I came across this guide on optimizing CrunchBang Linux for use with a solid state drive (SSD), which gave me the idea of formatting my SSD using GUID Partition Table (GPT) via Gparted. One benefit is that partitions are automatically aligned on a 1024KiB block size base.
Below is the relevant section:
Step 1: Formatting the drive with a GUID partition table
Boot #! from a live cd or usb drive. Start up Gparted and go to Device–>Create New partition Table. Instead of using the traditional MS-DOS partition table, select GPT (GUID Partition Table). This will make Gparted automatically align your partitions on a 2048 sectors (or 1024KiB) block size base which should be compatible with the vast majority of SSD if not all. Create a single root partition that takes up the whole disk (more on this later). Before you apply these changes, right click the partition that you created and click on “Information.” Make sure that the last sector is one less than a multiple of 2048. If it isn’t, decrease the size of the disk accordingly until it is. For example, my 120gb drive has a first sector of 2048 and a last sector of 234440703, which is ((2048*114473)-1). Then just run the #! installer like you normally would (make sure to use ext4 as the file system type, install everything to the root partition you made, and ignore the messages about not having a swap partition (swap space not recommended for use on solid state disks for both performance and disk health reasons, and is not really necessary if you have at least 2Gb RAM, and if you don’t, why are you spending money on a solid state disk!). GPT partition tables are not supported by GRUB legacy, but the #! disk I used installed GRUB2 by default, so if you are using an older version or a different distro, you might have to boot from a live environment again afterwards and run update-grub.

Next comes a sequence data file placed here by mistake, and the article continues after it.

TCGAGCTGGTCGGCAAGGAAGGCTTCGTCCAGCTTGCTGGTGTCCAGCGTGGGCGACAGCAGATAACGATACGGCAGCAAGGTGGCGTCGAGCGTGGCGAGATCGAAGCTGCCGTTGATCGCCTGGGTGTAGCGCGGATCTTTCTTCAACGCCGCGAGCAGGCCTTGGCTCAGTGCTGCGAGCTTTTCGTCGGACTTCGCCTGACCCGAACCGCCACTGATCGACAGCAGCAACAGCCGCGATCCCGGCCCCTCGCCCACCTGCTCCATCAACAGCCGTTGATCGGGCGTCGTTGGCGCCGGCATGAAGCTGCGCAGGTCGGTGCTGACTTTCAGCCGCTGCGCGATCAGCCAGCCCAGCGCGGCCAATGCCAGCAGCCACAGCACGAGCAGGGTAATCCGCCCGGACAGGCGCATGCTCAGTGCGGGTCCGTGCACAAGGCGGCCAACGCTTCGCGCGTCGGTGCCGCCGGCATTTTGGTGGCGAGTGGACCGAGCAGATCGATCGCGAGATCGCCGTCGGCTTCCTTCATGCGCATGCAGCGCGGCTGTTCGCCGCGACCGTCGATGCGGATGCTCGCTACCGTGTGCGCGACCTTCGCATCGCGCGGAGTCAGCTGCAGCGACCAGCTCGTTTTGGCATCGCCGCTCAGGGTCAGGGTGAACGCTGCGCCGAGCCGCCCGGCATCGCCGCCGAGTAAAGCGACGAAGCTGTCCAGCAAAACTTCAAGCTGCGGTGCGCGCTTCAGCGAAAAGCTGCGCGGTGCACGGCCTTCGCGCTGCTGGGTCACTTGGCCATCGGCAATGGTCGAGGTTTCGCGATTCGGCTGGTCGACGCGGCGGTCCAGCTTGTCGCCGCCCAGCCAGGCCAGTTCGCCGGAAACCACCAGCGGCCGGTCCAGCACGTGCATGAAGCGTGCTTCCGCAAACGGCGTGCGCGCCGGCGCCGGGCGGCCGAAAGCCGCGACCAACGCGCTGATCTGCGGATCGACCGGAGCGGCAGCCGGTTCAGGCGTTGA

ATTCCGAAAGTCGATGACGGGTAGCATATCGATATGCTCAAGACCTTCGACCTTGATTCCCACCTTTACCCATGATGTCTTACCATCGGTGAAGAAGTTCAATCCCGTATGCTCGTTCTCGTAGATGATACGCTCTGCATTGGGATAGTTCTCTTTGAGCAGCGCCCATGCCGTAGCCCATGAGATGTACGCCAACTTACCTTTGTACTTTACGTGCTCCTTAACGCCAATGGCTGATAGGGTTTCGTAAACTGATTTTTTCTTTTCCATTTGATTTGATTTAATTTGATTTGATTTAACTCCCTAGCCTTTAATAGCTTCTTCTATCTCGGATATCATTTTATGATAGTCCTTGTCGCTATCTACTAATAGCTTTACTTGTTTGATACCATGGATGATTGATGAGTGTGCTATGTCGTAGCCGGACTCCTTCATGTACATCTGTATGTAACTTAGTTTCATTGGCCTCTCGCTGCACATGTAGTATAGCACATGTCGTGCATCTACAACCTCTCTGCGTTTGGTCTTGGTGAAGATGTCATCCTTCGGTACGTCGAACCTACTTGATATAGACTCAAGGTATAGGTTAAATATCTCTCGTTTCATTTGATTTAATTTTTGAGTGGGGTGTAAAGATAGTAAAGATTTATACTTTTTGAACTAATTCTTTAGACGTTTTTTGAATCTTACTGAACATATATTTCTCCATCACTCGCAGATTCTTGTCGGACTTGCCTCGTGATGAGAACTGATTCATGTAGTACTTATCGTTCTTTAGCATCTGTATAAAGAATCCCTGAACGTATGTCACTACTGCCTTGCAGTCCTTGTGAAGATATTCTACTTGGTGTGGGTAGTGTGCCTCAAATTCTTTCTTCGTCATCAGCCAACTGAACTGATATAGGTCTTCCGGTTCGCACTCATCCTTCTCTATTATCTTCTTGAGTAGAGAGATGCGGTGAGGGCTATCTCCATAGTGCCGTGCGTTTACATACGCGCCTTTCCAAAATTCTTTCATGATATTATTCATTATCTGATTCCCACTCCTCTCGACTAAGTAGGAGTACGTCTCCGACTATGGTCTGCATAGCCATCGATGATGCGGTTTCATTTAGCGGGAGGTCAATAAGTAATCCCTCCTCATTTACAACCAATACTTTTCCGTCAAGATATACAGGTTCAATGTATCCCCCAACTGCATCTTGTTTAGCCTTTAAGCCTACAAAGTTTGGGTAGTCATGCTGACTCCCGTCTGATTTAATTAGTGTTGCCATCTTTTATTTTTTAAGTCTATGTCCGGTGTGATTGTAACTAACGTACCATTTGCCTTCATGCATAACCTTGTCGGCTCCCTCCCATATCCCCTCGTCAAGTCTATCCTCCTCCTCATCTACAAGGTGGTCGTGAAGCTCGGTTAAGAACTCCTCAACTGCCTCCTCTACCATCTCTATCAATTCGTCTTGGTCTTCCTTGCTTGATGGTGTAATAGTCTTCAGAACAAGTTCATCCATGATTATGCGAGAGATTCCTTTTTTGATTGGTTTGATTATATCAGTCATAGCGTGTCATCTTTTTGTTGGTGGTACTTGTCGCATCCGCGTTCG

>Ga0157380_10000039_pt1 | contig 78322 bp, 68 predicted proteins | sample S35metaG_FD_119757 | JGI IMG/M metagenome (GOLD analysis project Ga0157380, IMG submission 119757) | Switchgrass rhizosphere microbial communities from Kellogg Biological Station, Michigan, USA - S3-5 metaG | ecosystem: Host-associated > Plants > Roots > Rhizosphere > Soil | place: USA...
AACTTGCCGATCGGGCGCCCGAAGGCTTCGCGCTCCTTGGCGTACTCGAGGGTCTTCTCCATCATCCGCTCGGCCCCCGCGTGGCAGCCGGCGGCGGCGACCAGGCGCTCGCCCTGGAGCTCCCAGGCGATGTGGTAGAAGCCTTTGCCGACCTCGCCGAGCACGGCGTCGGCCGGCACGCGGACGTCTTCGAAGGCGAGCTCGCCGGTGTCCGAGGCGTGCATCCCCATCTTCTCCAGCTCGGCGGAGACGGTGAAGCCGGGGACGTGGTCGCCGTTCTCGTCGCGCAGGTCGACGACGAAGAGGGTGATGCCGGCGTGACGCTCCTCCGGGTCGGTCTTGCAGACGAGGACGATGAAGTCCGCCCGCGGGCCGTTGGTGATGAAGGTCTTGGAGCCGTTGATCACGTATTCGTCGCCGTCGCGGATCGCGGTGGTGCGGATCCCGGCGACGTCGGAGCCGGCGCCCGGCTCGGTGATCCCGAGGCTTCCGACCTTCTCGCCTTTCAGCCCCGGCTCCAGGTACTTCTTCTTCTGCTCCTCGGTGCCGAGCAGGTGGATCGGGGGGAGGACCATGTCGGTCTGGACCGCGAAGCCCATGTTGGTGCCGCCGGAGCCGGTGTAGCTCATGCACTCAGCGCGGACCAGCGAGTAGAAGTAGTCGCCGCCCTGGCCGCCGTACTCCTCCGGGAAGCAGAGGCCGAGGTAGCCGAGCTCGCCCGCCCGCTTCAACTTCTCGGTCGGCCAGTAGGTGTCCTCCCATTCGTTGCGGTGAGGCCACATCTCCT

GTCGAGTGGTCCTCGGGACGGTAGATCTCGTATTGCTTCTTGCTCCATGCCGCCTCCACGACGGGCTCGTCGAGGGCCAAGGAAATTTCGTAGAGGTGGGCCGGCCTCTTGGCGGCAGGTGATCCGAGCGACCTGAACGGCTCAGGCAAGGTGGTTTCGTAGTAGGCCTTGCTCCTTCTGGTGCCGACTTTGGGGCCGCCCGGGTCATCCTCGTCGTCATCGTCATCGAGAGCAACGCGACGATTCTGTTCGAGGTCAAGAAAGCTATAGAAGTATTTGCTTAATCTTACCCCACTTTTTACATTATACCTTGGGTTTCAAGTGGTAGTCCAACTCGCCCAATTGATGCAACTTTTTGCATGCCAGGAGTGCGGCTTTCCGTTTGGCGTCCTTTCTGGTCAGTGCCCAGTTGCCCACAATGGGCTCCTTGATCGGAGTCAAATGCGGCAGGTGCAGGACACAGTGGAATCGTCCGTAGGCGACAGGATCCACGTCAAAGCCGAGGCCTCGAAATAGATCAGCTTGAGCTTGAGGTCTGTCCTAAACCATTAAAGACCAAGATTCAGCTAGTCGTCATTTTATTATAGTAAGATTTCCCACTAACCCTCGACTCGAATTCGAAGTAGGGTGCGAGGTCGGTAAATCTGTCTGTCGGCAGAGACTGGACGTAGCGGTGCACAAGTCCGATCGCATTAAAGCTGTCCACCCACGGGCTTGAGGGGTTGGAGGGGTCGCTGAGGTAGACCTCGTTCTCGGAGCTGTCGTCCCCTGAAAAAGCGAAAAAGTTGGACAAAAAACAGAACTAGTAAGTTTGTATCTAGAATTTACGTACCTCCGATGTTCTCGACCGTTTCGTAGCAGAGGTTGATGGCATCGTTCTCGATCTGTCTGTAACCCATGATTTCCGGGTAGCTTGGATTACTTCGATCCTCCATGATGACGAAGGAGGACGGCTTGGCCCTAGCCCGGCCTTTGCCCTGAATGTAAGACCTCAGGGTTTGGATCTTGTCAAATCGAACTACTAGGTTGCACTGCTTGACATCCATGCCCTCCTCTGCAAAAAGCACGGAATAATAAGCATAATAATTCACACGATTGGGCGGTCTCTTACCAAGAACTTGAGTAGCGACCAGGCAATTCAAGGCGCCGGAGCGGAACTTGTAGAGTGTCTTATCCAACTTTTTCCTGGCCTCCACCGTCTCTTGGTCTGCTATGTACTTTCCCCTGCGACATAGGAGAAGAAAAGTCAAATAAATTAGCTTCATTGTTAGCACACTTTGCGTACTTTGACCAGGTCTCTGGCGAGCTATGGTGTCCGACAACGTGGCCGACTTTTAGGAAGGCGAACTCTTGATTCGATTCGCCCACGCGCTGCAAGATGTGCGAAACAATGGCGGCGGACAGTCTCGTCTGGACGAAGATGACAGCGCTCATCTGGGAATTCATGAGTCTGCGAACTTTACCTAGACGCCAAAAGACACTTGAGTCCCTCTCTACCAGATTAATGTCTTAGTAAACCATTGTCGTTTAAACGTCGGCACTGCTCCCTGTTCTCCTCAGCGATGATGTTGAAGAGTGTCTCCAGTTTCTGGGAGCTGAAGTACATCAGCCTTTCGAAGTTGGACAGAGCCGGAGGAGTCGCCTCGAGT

For the first time ever, I installed a Linux distro without a swap partition. So far, I’ve not experienced any issues without a swap drive. My system has about 4GB of RAM.